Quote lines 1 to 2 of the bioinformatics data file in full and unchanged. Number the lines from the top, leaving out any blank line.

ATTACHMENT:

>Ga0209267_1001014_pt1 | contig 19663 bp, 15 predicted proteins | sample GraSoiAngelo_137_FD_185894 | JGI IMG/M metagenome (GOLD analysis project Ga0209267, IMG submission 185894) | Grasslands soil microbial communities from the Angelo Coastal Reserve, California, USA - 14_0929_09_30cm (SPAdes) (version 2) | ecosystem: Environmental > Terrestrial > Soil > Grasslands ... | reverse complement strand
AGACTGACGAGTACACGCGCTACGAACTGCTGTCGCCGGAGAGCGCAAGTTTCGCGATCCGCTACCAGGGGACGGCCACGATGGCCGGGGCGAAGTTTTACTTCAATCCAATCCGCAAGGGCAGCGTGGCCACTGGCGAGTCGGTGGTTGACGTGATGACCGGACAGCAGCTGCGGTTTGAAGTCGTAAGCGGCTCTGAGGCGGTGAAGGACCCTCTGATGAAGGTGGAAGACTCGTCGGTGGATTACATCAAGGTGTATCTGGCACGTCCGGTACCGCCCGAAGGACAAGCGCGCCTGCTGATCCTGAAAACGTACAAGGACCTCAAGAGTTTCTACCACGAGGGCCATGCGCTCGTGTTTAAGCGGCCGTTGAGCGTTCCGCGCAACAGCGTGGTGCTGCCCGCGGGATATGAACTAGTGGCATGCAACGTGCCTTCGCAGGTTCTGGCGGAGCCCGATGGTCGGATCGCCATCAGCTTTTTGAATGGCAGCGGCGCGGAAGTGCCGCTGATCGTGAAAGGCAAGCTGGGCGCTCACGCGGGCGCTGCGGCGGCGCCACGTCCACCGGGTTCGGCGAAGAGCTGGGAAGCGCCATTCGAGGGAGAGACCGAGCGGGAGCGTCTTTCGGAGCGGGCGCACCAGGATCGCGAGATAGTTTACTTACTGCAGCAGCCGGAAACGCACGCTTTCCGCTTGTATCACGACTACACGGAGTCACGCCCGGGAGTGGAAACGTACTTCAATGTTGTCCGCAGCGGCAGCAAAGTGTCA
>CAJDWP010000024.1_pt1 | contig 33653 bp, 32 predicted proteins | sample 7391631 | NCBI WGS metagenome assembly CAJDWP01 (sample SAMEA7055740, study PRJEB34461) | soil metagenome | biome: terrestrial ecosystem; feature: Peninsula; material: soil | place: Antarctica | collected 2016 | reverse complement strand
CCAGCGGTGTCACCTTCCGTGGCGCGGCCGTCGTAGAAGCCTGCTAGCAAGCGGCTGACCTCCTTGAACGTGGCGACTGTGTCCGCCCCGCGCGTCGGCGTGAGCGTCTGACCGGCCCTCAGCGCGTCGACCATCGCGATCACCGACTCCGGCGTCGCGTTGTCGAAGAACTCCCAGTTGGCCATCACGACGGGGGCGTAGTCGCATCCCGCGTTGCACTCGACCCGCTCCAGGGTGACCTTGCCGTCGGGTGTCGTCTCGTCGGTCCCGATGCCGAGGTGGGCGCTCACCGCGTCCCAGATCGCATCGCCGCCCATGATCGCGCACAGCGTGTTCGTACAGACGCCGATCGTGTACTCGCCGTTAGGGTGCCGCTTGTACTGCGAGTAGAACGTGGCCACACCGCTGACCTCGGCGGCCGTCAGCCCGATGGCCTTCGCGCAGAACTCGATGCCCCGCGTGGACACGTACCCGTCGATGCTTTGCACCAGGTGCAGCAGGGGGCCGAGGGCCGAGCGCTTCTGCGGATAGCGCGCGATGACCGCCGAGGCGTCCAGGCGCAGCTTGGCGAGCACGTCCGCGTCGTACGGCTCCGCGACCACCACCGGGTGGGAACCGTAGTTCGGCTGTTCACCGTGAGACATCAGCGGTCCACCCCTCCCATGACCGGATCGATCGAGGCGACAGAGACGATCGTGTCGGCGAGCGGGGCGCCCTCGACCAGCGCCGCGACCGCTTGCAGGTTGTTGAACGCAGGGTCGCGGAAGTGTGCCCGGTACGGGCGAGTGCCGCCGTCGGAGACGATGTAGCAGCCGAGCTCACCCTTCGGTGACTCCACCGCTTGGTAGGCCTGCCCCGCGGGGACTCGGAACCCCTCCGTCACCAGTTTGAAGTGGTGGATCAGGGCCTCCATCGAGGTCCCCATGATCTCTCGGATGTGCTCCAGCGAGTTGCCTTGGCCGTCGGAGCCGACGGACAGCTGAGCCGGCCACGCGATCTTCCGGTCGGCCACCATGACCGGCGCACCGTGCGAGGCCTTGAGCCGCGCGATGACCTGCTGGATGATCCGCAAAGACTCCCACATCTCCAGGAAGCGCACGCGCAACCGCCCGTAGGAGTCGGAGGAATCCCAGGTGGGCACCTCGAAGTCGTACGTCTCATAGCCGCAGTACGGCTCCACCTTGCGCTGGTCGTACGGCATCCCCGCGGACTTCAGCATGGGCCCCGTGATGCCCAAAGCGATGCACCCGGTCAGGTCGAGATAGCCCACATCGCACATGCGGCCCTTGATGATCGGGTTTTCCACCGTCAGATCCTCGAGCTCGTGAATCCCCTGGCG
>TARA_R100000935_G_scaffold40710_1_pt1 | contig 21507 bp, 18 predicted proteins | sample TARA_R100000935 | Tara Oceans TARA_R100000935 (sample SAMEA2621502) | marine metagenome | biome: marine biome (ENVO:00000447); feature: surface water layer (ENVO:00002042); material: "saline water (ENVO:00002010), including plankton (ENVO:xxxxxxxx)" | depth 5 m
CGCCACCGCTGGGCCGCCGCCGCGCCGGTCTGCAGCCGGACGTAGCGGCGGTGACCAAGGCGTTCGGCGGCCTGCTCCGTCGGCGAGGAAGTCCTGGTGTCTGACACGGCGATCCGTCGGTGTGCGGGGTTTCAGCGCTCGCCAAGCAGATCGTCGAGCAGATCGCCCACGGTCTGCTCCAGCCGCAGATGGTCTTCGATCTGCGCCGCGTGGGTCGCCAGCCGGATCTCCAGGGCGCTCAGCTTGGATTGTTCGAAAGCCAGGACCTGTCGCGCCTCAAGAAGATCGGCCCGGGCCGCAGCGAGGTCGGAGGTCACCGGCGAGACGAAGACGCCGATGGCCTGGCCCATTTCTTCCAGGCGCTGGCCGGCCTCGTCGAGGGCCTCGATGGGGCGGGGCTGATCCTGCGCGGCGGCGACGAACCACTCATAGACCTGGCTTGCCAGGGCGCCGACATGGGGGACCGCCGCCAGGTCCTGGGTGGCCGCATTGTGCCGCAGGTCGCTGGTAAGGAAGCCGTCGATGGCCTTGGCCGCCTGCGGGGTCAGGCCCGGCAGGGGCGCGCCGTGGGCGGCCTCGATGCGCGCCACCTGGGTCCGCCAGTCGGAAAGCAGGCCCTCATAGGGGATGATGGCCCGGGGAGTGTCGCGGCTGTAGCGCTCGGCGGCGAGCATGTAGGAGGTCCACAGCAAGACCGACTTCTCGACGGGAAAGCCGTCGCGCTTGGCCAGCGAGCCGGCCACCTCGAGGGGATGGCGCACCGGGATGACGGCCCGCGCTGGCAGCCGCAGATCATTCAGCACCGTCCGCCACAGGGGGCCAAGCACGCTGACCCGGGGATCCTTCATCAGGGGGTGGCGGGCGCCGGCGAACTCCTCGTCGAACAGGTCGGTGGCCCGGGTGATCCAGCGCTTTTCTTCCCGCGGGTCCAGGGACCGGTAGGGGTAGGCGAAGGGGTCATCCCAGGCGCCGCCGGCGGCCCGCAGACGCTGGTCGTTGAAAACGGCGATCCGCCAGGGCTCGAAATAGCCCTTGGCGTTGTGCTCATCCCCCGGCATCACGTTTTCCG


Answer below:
>Ga0209267_1001014_pt1 | contig 19663 bp, 15 predicted proteins | sample GraSoiAngelo_137_FD_185894 | JGI IMG/M metagenome (GOLD analysis project Ga0209267, IMG submission 185894) | Grasslands soil microbial communities from the Angelo Coastal Reserve, California, USA - 14_0929_09_30cm (SPAdes) (version 2) | ecosystem: Environmental > Terrestrial > Soil > Grasslands ... | reverse complement strand
AGACTGACGAGTACACGCGCTACGAACTGCTGTCGCCGGAGAGCGCAAGTTTCGCGATCCGCTACCAGGGGACGGCCACGATGGCCGGGGCGAAGTTTTACTTCAATCCAATCCGCAAGGGCAGCGTGGCCACTGGCGAGTCGGTGGTTGACGTGATGACCGGACAGCAGCTGCGGTTTGAAGTCGTAAGCGGCTCTGAGGCGGTGAAGGACCCTCTGATGAAGGTGGAAGACTCGTCGGTGGATTACATCAAGGTGTATCTGGCACGTCCGGTACCGCCCGAAGGACAAGCGCGCCTGCTGATCCTGAAAACGTACAAGGACCTCAAGAGTTTCTACCACGAGGGCCATGCGCTCGTGTTTAAGCGGCCGTTGAGCGTTCCGCGCAACAGCGTGGTGCTGCCCGCGGGATATGAACTAGTGGCATGCAACGTGCCTTCGCAGGTTCTGGCGGAGCCCGATGGTCGGATCGCCATCAGCTTTTTGAATGGCAGCGGCGCGGAAGTGCCGCTGATCGTGAAAGGCAAGCTGGGCGCTCACGCGGGCGCTGCGGCGGCGCCACGTCCACCGGGTTCGGCGAAGAGCTGGGAAGCGCCATTCGAGGGAGAGACCGAGCGGGAGCGTCTTTCGGAGCGGGCGCACCAGGATCGCGAGATAGTTTACTTACTGCAGCAGCCGGAAACGCACGCTTTCCGCTTGTATCACGACTACACGGAGTCACGCCCGGGAGTGGAAACGTACTTCAATGTTGTCCGCAGCGGCAGCAAAGTGTCA